All languages in the world have short expressions that can be used by themselves to express emotions or feelings, or to fill up silence when we can’t think of a word or anything to say. We can call these interjections or exclamations.
Here are some useful expressions of this type in Dieri, firstly, to fill in space while you think:
‘um, ah, er’ (when you can’t think of anything to say)
‘what’s-it, whatchamacallit, thingummy’ (when you can’t remember the name of something)
‘who’s-i-whatsit, someone-or-other’ (when you can’t remember the name of someone)
Here are some words to express emotions or feelings. To disagree with someone:
malhantyi marla! ‘Really bad!’
or madlhantyi marla! ‘Really bad!’
matya ngumu! ‘That’s good!’
To express sorrow and sympathy for someone who has suffered from something bad:
nguyala! ‘Poor thing!’
To express surprise at something unexpected happening:
yakayayi! ‘Oh heck!, oh my goodness!’
Even if you don’t speak much Dieri you can still express yourself with these useful little words.
Note: Thanks to Greg Wilson and the Dieri Language Committee for sharing the sound recordings used in this post.
In English the order of words in a sentence is important and switching words around can drastically change the meaning. So:
The dog bit the man
does not mean the same thing as:
The man bit the dog
In English the subject (person or thing doing the action) comes first, the verb (action word) comes next and finally the object (person or thing affected by the action) comes at the end. In English we always have subject-verb-object.
In Dieri, the functions of the words in a sentence are indicated by the endings that they take. So, the subject of a transitive sentence (one that involves two participants) takes the ending -li or -yali while the object does not take an ending. Look at these examples:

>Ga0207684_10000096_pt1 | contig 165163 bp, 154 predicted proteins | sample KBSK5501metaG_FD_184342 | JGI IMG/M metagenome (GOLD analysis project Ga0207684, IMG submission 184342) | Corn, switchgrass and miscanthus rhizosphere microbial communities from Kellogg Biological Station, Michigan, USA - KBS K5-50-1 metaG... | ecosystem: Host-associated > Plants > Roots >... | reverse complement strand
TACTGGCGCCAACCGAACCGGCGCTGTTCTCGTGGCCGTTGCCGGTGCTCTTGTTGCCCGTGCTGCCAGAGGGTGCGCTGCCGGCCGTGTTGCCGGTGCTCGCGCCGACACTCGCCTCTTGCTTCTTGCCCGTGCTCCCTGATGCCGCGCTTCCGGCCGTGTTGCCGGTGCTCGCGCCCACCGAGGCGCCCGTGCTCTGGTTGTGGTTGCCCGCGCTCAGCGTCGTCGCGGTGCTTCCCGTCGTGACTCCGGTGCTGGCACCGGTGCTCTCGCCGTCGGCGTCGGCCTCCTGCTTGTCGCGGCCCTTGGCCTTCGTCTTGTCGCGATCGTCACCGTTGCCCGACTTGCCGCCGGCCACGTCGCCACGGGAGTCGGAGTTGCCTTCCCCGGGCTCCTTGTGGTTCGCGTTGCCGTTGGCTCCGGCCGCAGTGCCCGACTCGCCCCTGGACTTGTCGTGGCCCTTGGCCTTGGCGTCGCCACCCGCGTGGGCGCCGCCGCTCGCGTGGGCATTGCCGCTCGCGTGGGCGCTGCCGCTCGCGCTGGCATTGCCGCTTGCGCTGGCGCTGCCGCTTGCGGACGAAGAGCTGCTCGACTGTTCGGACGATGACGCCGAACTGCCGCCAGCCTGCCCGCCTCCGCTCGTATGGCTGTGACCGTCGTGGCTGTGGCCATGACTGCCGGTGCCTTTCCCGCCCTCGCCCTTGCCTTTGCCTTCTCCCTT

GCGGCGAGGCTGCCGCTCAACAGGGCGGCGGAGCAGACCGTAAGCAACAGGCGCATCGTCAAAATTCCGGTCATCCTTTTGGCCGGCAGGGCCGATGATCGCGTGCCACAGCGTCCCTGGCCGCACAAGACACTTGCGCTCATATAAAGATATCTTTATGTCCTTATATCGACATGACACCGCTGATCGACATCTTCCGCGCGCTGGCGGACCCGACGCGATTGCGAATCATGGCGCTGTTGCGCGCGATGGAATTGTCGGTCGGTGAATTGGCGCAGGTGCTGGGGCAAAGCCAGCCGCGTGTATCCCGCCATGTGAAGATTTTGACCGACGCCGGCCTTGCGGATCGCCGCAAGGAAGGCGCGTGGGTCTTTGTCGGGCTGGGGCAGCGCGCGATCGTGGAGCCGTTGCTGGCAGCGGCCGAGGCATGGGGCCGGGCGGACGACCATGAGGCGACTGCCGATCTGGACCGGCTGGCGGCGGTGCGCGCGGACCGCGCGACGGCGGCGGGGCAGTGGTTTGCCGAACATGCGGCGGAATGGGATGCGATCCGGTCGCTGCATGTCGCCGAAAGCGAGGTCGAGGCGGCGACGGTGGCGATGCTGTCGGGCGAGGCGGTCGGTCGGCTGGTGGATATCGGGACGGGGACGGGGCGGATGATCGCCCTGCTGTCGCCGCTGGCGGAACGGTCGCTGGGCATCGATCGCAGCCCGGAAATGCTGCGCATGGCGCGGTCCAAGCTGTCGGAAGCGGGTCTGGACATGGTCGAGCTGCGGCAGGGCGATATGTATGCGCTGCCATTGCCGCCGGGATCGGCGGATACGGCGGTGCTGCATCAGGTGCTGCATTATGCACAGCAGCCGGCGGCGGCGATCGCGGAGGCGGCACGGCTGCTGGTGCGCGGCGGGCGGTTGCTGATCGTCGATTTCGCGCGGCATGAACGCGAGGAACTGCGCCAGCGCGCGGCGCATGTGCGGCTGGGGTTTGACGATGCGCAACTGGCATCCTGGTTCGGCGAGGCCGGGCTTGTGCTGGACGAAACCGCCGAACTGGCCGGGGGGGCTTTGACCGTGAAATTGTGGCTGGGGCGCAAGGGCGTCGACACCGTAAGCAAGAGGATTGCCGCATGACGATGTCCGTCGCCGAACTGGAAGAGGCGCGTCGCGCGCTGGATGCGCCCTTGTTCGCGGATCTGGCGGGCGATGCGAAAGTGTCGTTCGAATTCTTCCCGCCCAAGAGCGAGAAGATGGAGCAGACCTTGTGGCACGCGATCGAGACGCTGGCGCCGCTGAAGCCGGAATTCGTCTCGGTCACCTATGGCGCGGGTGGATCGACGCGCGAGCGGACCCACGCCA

karnali kinthala matharna warayi ‘The man bit the dog’ kinthalali karna matharna warayi ‘The dog bit the man’
Because they have different endings, we can switch the order of the words in Dieri without changing the meaning (the verb normally goes at the end of Dieri sentences):
kinthala karnali matharna warayi ‘The man bit the dog’ karna kinthalali matharna warayi ‘The dog bit the man’
So, even though the one affected comes first in these sentences we know who does the action because of the -li ending.
English allows a little bit of variation when we add things like places to describe a situation, but you cannot switch around subjects and objects without changing the meaning:
John took his sister from Adelaide to Port Augusta
John took his sister to Port Augusta from Adelaide
Here there is a shift in emphasis but the meaning is the same. If we switch the subject and object, however, the meaning changes completely:
His sister took John from Adelaide to Port Augusta
His sister took John to Port Augusta from Adelaide
Now, in Dieri there is a lot more freedom to change around word order because of the role that the endings play. For example, when Aunty Rene was asked how to say the following:
I want to teach my children my language
she said in Dieri:
ngathu ngantyayi ngakarni kupa kirringankalha ngakarni yawarra
Word-by-word this is: ‘I-subject want my child to-teach my language’
When Aunty Winnie was asked how to say the same thing, she said in Dieri:
Word-by-word this is: ‘I-subject want language to-teach my child’